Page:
Editor’s note: Today we begin a Lenten series of reflections, essays, and meditations on sexual harassment and exploitation in the church. These articles may contain explicit or graphic descriptions of abuse and harassment and language that might upset or trigger some readers.
Most holy and merciful God: We confess to you and to one another, and to the whole communion of saints in heaven and on earth, that we have sinned by our own fault in thought, word, and deed; by what we have done, and by what we have left undone.
We have not loved you with our whole heart, and mind, and strength. We have not loved our neighbors as ourselves. We have not forgiven others as we have been forgiven.
My bishop told me I would be more approachable as a woman priest if I looked more “feminine.”
A parishioner told me I would be more approachable as a woman priest if I looked less “feminine.”
The rector I worked for called me into his office, and when I opened the door, he was standing there with his pants down. When I shared this with a male colleague, he said, “Oh, that’s just the way he is.”
We have been deaf to your call to serve as Christ served us. We have not been true to the mind of Christ. We have grieved your Holy Spirit.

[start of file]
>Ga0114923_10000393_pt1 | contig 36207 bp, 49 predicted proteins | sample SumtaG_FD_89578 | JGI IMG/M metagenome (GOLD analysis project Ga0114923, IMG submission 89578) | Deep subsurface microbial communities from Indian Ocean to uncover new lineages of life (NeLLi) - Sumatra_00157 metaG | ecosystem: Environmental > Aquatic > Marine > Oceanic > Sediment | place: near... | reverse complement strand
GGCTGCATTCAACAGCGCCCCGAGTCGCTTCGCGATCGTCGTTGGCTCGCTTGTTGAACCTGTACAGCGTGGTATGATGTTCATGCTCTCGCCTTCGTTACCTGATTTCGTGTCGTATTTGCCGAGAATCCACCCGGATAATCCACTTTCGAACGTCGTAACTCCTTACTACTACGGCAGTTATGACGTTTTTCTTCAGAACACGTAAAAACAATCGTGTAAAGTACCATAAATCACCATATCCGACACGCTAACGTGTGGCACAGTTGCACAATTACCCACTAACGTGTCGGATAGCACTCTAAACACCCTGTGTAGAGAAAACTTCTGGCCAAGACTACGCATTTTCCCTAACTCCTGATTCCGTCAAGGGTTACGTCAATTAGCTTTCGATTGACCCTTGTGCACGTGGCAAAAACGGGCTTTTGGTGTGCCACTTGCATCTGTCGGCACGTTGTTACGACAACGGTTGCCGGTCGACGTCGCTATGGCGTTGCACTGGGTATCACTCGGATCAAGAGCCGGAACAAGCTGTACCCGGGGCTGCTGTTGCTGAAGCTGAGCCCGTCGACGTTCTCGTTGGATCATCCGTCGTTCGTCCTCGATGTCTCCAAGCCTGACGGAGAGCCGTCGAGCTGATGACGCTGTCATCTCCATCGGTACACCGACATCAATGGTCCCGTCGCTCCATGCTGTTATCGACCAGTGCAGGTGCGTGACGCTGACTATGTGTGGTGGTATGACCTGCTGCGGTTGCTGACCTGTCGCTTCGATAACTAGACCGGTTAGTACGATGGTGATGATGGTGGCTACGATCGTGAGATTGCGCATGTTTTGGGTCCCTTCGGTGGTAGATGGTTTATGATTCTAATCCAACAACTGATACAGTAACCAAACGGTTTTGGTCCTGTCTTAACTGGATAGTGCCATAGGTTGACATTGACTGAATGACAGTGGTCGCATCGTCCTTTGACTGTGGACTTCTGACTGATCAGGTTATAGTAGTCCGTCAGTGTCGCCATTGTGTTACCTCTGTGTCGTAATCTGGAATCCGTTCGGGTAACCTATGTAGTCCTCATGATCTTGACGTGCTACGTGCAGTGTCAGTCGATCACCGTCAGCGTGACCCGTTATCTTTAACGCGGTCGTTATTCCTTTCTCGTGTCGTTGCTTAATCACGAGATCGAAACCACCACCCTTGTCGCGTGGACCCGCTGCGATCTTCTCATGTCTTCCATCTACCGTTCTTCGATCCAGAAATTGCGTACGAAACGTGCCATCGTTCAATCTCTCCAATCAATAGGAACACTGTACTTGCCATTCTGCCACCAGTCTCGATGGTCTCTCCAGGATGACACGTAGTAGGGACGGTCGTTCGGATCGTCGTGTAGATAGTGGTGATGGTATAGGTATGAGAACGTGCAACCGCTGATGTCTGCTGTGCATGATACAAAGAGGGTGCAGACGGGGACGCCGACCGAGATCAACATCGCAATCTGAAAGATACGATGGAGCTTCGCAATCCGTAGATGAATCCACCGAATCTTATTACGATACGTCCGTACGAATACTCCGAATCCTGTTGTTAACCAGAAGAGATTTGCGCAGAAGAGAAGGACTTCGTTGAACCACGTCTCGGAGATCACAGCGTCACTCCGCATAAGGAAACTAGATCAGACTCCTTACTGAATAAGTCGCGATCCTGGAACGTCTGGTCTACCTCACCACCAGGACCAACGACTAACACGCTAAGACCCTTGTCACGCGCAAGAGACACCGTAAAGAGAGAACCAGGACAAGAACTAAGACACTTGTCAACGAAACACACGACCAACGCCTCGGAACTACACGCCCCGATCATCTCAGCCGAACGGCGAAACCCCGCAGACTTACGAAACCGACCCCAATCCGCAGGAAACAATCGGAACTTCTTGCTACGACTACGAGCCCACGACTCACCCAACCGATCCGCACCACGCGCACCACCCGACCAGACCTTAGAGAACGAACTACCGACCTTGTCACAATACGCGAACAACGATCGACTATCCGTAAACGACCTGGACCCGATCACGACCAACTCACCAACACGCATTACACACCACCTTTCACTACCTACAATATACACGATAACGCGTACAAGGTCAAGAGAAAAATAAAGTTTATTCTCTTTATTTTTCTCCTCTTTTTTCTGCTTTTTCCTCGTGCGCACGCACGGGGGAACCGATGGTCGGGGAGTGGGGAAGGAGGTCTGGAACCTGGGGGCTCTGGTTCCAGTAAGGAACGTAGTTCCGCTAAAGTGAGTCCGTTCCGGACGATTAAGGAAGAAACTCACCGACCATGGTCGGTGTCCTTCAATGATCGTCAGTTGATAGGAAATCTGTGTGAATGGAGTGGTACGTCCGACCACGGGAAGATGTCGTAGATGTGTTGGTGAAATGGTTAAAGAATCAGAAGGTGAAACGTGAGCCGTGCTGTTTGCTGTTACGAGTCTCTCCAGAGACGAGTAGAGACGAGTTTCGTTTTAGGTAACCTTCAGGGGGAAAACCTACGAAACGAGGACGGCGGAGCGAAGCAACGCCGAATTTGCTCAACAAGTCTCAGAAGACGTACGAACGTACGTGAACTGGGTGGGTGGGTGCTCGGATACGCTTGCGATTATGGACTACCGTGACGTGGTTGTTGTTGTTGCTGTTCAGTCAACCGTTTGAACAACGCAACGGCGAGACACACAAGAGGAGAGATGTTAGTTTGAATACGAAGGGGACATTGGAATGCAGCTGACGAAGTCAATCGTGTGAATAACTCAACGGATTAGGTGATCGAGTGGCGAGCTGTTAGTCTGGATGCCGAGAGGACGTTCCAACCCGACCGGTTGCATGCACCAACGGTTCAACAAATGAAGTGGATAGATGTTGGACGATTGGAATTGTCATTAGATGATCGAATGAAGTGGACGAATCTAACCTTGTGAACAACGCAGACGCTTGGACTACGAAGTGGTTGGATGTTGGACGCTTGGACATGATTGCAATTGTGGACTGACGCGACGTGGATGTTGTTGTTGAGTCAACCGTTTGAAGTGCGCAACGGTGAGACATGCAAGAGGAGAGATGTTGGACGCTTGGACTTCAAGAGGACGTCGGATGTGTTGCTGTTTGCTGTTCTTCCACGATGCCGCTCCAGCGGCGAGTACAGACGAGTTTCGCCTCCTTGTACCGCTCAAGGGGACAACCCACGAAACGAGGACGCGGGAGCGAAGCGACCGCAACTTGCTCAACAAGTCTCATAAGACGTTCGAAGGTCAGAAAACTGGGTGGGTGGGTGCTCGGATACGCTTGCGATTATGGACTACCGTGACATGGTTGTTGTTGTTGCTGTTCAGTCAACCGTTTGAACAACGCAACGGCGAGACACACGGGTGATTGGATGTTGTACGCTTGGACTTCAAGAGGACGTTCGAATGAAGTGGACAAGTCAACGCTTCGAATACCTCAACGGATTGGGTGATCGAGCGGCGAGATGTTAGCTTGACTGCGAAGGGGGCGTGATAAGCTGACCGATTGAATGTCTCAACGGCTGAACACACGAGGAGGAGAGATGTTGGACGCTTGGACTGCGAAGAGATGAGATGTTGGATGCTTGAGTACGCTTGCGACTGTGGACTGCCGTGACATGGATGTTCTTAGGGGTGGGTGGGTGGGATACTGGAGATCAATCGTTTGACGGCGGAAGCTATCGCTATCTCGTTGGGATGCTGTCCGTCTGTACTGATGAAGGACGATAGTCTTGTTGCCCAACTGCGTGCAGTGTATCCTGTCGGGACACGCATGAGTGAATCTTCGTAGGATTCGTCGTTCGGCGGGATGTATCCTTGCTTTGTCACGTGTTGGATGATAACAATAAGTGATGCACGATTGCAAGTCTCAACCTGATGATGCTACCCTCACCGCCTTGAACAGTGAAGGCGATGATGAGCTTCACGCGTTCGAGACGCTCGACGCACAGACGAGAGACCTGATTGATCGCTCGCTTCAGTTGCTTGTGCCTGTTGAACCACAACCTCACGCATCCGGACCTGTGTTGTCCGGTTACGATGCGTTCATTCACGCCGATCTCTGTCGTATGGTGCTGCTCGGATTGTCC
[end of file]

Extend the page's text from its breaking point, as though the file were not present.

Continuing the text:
Having a deployment officer tell me, about more than one church, “This parish (almost always a larger one) is not ready for a female rector.” He then proceeded to show me several part-time positions in smaller churches who would be glad to get “anyone breathing.”
I was the only female clergy in the town where I served. At our regular clergy gatherings, the male convener called me, “Little lady,” or “Little gal.” He referred to all the other clergy by their title – Father, Pastor, etc.
My congregation hosted a luncheon for clergy, and a clergy colleague held out his glass to me, saying, “My wife usually gets my tea for me.” I told him my husband usually gets mine for me, but today we could both figure it out on our own.
We confess to you, Lord, all our past unfaithfulness: the pride, hypocrisy, and impatience of our lives.
The vestry of my curacy parish wouldn’t let me tell the parish I was leaving because they didn’t want me to take attention away from the rector’s going away party.
My diocese had several priests who didn’t “believe” in women’s ordination. When we had our convention at one of these priest’s church, no woman was allowed near the altar because we would “pollute” it. Not one member of the clergy who was a male saw a problem with this.
The countless times I have been called the wrong name, because apparently all young female clergy are the same.
Our self-indulgent appetites and ways, and our exploitation of other people,
Being asked during a job interview if I planned to get married soon, so I could go on my husband’s health insurance.
The church that paid the male rector $250,000 to leave, then cut my position from the budget without telling me because they couldn’t afford it.